It is clinically proven that poor quality sleep affects all of our systems – including/not limited to: Endocrine (hormonal), Cardiovascular/Respiratory, Nervous System, Digestive System. It can make us insulin resistant, leading to complications with fertility and diabetes. It can lead to compromised heart health and hindered aerobic capacity; it can make us anxious or prone to mood swings beyond our control (creating personal/professional obstacles); and it can disrupt our gut microbiome – making us sluggish, lowering immunity, and creating discomfort that can lead to more serious gut ailments (IBS, food intolerances, Crohn’s).

“Sleep helps your brain work properly. While you’re sleeping, your brain is preparing for the next day. It’s forming new pathways to help you learn and remember information”

“Sleep plays an important role in your physical health. For example, sleep is involved in healing and repair of your heart and blood vessels. Ongoing sleep deficiency is linked to an increased risk of heart disease, kidney disease, high blood pressure, diabetes, and stroke. Sleep deficiency also increases the risk of obesity. For example, one study of teenagers showed that with each hour of sleep lost, the odds of becoming obese went up. Sleep deficiency increases the risk of obesity in other age groups as well. Sleep helps maintain a healthy balance of the hormones that make you feel hungry (ghrelin) or full (leptin). When you don’t get enough sleep, your level of ghrelin goes up and your level of leptin goes down. This makes you feel hungrier than if you were well rested.” (NHLBI – National Heart, Lung, and Blood Institute (US))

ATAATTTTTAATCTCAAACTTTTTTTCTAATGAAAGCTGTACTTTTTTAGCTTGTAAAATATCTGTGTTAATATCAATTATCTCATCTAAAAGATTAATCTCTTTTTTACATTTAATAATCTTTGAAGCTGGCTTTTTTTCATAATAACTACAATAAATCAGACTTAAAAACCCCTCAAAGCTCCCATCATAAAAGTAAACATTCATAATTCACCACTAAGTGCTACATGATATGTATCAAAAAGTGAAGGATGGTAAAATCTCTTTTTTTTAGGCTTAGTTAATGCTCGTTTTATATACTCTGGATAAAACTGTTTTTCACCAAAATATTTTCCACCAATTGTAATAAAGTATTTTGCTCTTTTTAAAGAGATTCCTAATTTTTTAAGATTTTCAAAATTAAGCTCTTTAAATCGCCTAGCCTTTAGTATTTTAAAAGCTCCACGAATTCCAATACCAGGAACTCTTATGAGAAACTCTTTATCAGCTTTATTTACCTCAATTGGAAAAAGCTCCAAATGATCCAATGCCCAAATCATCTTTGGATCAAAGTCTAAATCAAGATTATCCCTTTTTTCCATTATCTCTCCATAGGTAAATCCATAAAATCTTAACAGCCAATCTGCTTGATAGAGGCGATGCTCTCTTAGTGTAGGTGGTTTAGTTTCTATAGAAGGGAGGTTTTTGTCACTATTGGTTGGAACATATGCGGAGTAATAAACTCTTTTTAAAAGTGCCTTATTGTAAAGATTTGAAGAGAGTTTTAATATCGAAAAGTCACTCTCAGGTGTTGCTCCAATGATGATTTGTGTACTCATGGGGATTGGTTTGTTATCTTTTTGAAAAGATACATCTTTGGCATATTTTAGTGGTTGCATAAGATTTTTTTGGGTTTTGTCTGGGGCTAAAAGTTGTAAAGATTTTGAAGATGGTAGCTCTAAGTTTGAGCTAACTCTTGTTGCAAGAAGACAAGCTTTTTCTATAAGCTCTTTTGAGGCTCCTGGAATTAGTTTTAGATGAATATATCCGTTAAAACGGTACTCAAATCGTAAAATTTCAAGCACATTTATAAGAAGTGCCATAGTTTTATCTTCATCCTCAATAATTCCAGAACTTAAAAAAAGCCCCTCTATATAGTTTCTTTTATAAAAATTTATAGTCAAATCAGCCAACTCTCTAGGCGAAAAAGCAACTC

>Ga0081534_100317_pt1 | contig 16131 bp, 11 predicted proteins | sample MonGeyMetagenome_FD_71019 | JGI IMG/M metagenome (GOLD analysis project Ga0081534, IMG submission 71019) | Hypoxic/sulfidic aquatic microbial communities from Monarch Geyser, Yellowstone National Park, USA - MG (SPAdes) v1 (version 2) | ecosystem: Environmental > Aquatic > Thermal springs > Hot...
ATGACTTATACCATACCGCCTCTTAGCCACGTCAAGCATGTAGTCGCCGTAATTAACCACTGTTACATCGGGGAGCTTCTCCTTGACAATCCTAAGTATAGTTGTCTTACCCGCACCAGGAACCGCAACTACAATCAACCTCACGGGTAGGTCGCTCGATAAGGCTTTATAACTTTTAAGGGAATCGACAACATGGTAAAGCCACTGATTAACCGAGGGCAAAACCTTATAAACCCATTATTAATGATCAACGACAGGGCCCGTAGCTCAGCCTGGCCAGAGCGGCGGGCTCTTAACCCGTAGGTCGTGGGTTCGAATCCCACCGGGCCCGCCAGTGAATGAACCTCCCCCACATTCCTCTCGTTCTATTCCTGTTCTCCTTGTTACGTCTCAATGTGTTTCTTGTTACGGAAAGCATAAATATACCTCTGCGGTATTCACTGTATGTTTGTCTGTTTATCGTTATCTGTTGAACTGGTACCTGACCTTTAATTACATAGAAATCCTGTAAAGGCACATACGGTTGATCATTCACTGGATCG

Sleep issues are endemic, and pervasive attitudes such as ‘Work hard to prove your worth’, ‘Work hard, play hard’, or ‘Sleep when you’re dead’ are not just cavalier, but a result of a society wide value system. We need to change our relationship with sleep; to first and foremost recognise that it is the foundational block in actually being ABLE to work hard, do well, and be a more competent person, parent, friend, and colleague.


Sleep Hygiene is a school of thought that centres on creating routines and sleep cues that will help your body begin to unwind and prepare for sleep. The aim is to make it easier to fall asleep, and to ensure a better quality of sleep (that is unbroken and successfully rests the body). Sleep hygiene is a fast growing area of research, and there is a lot of knowledge being uncovered by dedicated institutes. Over the next month, we will look at tips and advice from experts and look at recent research to help guide you to find your own particular Sleep Hygiene habits.

It’s important to note that chronic classified sleep issues such as insomnia are much more difficult to solve than simply changing our value system. These are very real and very hard afflictions to deal with and not everyone can simply just get more sleep because we want to or know we must.

For those who are suffering with chronic sleep issues, whether related to anxiety, stress or a lifelong circadian disruption, it is of vital importance to seek help from professionals. Your GP can advise you or refer you to expert consultants who are trained to help you with your specific relationship with sleep.